Here, the underlying data show an increase of £3.3 billion in stocks being held by UK companies in Quarter 3 2020 (Table 2). This may be linked to businesses “using forward buying strategies to build stocks for Christmas and Brexit”, as mentioned in the September IHS Markit UK Manufacturing PMI (PDF, 168KB).

Net trade

There were large falls in gross trade flows in the second quarter, reflecting contractions in global demand as well as disruptions to supply chains. These trade flows have recovered somewhat in the third quarter.

Today’s figures show that the UK posted a trade surplus of 0.2% of nominal GDP in the third quarter of 2020 (Figure 11), a downward revision from the first estimate of a trade surplus of 0.9% of nominal GDP. However, it should be noted that this figure is inclusive of precious metals – including volatile movements of non-monetary gold. When these are excluded, the UK posted a trade surplus of 0.3% of nominal GDP in the third quarter, revised from the previous estimate.

The revision to the trade balance in the latest quarter was largely driven by trade in goods. This is because the uncertainty from the coronavirus pandemic has meant that the imputation method for some of the goods adjustments has caused larger than usual revisions when replacing the imputed estimates with actual data.

Imports fell by more than exports in the second quarter, in part reflecting the relatively large contraction in UK GDP. Some of this has recovered in the latest quarter, as the UK economy experienced a relatively large pickup in demand. The narrowing of the trade surplus in the third quarter was mainly driven by movements in trade in goods, with goods exports falling by 2.3% and goods imports increasing by 19.9%. The large increase in goods imports was driven by increases in machinery and transport equipment, particularly cars. This is likely because of the reopening of some car dealerships as coronavirus restrictions eased from June onwards and the build-up of demand during this period. There was also an increase in the import of miscellaneous manufactures, reflecting an increase in imports of clothing.

External survey evidence points towards a recovery in export orders towards the end of the third quarter. The September IHS Markit UK Manufacturing PMI (PDF, 168KB) stated that “the ongoing reopening of many economies around the world from lockdowns and changes to COVID-19 restrictions boosted the export performance of the UK manufacturing sector in September”. However, the September CBI Industrial Trends Survey noted that despite a slight strengthening in export order books from their August levels, export order books “continue to be far below their long-run average”.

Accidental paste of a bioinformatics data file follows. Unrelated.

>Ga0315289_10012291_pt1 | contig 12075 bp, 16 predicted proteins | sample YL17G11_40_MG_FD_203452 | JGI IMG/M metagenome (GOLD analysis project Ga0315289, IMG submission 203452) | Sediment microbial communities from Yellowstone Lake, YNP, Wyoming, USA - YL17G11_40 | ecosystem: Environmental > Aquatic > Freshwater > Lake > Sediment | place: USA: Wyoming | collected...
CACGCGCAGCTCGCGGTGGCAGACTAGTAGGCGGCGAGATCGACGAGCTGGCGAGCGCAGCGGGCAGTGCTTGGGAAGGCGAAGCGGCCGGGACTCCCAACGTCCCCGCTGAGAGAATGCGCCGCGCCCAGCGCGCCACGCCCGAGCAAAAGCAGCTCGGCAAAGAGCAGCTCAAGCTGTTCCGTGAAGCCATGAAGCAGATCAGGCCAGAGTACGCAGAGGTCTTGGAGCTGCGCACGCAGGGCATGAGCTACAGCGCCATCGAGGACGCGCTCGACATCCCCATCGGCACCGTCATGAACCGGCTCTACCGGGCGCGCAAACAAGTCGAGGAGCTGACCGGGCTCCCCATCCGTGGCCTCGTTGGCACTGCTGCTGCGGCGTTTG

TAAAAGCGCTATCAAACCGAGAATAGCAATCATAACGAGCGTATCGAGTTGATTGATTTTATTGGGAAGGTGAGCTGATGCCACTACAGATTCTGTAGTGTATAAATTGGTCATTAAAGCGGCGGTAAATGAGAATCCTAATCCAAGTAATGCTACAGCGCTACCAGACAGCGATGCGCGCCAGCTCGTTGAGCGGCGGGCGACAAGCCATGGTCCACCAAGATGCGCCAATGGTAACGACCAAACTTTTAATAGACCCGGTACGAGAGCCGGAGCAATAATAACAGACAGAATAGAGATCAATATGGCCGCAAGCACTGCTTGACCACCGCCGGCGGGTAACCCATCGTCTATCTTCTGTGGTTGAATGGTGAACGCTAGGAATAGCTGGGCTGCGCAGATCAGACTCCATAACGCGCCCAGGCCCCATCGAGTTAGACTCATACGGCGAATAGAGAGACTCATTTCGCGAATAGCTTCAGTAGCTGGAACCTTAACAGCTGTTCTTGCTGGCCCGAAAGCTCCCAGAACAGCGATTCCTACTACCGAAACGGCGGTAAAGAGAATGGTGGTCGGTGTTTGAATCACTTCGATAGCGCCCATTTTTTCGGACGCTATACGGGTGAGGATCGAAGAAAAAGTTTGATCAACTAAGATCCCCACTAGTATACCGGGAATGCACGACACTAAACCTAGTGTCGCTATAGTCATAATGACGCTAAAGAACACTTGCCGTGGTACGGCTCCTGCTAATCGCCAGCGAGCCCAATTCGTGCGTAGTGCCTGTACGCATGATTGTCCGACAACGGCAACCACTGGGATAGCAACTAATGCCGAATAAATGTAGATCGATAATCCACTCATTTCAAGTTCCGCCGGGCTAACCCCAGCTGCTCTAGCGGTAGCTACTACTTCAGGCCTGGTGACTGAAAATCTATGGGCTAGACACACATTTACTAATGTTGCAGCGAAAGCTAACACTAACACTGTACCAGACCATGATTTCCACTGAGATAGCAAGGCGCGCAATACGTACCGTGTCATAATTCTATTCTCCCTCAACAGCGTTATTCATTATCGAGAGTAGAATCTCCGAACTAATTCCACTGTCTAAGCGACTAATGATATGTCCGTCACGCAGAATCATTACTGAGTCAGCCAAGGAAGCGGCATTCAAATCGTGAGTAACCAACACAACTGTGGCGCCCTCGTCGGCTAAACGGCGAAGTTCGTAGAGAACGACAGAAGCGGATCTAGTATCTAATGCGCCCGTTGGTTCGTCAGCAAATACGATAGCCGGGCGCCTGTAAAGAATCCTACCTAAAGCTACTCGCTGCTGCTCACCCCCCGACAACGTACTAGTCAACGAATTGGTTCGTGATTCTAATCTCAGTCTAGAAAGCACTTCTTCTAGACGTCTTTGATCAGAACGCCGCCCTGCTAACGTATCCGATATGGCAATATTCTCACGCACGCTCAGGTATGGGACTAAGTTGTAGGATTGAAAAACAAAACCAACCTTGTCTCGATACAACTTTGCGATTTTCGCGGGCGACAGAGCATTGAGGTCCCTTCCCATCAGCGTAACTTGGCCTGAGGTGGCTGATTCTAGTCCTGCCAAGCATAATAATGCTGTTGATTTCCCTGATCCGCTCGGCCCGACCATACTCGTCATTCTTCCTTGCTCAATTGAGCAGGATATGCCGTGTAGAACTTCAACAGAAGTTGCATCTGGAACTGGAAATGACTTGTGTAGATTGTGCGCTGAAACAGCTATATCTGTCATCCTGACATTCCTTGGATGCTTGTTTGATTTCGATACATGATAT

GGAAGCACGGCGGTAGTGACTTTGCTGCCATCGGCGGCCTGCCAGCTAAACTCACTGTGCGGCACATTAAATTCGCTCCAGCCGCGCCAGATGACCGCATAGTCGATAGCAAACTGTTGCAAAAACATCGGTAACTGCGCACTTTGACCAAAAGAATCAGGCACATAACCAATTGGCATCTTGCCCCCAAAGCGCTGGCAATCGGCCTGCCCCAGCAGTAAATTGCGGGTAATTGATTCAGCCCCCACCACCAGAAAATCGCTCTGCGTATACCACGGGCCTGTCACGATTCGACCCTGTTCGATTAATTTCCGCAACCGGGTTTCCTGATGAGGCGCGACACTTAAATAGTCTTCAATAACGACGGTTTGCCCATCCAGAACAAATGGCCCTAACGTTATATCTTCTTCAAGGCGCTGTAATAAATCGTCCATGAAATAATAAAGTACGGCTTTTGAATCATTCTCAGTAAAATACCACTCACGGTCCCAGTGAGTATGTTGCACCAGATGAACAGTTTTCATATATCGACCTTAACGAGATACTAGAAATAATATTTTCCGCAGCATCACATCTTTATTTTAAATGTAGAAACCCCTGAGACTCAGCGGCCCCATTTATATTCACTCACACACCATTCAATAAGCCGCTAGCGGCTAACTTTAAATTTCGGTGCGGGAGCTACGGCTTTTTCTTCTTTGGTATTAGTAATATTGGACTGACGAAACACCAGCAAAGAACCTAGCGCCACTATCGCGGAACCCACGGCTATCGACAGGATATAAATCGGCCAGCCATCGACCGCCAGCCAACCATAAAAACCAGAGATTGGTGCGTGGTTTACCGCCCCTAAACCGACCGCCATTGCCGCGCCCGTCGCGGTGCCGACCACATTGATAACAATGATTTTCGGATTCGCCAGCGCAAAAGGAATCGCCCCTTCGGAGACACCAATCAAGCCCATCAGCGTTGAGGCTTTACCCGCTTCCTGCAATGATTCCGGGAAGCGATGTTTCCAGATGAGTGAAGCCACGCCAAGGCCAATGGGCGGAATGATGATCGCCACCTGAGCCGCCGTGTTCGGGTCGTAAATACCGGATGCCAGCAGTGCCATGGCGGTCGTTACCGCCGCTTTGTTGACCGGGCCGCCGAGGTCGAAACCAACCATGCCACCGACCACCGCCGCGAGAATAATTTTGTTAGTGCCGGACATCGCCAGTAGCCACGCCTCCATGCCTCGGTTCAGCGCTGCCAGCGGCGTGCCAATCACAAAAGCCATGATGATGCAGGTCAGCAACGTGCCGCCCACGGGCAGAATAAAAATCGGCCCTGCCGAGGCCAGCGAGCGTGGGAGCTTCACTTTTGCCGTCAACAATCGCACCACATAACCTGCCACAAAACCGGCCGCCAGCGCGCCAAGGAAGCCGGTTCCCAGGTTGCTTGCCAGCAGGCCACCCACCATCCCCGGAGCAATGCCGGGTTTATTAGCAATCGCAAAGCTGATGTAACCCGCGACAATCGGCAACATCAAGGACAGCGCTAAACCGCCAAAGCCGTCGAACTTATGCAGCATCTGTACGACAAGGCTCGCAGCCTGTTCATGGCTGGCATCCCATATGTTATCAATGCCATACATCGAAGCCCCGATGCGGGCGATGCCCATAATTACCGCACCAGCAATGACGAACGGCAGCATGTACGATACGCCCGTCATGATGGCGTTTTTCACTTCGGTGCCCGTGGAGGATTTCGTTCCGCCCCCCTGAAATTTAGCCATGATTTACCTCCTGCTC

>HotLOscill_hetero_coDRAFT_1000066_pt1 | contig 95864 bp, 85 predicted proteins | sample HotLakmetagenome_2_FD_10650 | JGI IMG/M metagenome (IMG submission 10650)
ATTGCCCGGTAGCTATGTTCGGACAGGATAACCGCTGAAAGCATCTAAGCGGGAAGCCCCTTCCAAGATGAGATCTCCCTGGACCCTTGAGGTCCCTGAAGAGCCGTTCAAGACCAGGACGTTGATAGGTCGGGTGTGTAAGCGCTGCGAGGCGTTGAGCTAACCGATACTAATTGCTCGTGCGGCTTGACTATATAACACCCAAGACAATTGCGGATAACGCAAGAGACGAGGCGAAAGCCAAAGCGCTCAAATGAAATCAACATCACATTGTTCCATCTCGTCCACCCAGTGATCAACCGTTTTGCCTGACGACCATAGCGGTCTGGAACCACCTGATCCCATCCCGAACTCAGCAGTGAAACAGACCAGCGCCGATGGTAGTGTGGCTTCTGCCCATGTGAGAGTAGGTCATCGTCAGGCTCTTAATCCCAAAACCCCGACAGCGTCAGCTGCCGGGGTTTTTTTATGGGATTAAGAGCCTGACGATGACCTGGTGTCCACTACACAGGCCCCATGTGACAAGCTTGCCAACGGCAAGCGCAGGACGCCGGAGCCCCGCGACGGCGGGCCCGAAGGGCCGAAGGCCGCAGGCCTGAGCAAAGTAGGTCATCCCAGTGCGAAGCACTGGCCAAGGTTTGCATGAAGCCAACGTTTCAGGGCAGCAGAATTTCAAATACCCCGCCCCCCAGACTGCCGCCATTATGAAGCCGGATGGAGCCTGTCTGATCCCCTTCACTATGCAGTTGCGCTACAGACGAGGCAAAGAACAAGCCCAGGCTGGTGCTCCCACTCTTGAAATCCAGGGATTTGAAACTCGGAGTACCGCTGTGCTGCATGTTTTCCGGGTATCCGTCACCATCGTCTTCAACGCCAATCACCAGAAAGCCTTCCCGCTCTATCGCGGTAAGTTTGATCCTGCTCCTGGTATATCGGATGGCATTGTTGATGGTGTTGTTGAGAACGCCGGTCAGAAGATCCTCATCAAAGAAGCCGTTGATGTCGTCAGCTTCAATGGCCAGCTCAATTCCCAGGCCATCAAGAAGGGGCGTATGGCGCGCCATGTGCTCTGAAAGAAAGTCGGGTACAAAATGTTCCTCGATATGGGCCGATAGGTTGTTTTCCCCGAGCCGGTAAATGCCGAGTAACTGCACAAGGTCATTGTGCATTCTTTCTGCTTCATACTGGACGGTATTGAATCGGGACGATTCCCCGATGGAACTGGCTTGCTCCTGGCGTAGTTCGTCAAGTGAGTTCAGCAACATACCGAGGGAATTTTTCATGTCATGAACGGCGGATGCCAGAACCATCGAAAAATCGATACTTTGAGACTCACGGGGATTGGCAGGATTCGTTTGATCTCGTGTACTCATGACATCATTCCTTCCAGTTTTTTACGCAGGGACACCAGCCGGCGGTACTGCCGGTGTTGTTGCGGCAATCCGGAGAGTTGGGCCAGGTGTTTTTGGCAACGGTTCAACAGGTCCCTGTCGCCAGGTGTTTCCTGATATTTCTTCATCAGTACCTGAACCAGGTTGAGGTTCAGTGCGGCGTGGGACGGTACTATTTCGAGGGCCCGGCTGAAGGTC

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6. Income

Nominal gross domestic product (GDP) increased by 13.4% in Quarter 3 (July to Sept) 2020, revised from the previous estimate of a 12.6% increase. Nominal GDP is now a revised 3.4% below its pre-lockdown levels.

We previously referred to possible practical challenges in balancing GDP during the unprecedented impacts and interventions seen across the economy. In particular, within the income approach to measuring GDP there is more uncertainty than usual in Quarter 2 (Apr to June) and Quarter 3, as data content is lower during these periods than for the output and expenditure approaches to measuring GDP.

This in part reflects large government interventions in response to the pandemic in areas such as employment costs via the Coronavirus Job Retention Scheme (CJRS) subsidy to businesses and the Self-Employment Income Support Scheme (SEISS) subsidy to the self-employed. These schemes alongside various business grants, tax deferrals and the Value Added Tax (VAT) rate cut for the hospitality sector have all made the measurement of income more challenging over the latest two quarters.

Several data sources are forecast at this stage in the process and other data sources are not yet complete, leading to possible inconsistencies in the treatment of interventions between the components of income. For these reasons, rather than forcing a GDP balance for income by heavily adjusting the income components, we have decided to show the best estimate of each underlying component of income at this stage.